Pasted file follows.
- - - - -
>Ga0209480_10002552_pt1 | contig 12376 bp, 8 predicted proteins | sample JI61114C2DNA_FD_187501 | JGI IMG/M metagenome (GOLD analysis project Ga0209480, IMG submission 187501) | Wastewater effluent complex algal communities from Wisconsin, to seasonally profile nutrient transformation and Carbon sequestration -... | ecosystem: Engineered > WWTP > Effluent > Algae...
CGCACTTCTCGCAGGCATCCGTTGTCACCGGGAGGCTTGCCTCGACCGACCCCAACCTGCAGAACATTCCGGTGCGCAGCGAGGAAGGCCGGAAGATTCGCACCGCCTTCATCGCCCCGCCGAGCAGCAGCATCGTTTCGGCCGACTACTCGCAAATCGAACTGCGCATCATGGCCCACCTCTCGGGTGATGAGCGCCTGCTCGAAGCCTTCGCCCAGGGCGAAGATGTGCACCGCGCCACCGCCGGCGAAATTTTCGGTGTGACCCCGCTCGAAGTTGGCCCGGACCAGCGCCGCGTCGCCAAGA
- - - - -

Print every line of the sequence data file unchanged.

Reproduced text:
>Ga0209480_10002552_pt1 | contig 12376 bp, 8 predicted proteins | sample JI61114C2DNA_FD_187501 | JGI IMG/M metagenome (GOLD analysis project Ga0209480, IMG submission 187501) | Wastewater effluent complex algal communities from Wisconsin, to seasonally profile nutrient transformation and Carbon sequestration -... | ecosystem: Engineered > WWTP > Effluent > Algae...
CGCACTTCTCGCAGGCATCCGTTGTCACCGGGAGGCTTGCCTCGACCGACCCCAACCTGCAGAACATTCCGGTGCGCAGCGAGGAAGGCCGGAAGATTCGCACCGCCTTCATCGCCCCGCCGAGCAGCAGCATCGTTTCGGCCGACTACTCGCAAATCGAACTGCGCATCATGGCCCACCTCTCGGGTGATGAGCGCCTGCTCGAAGCCTTCGCCCAGGGCGAAGATGTGCACCGCGCCACCGCCGGCGAAATTTTCGGTGTGACCCCGCTCGAAGTTGGCCCGGACCAGCGCCGCGTCGCCAAGA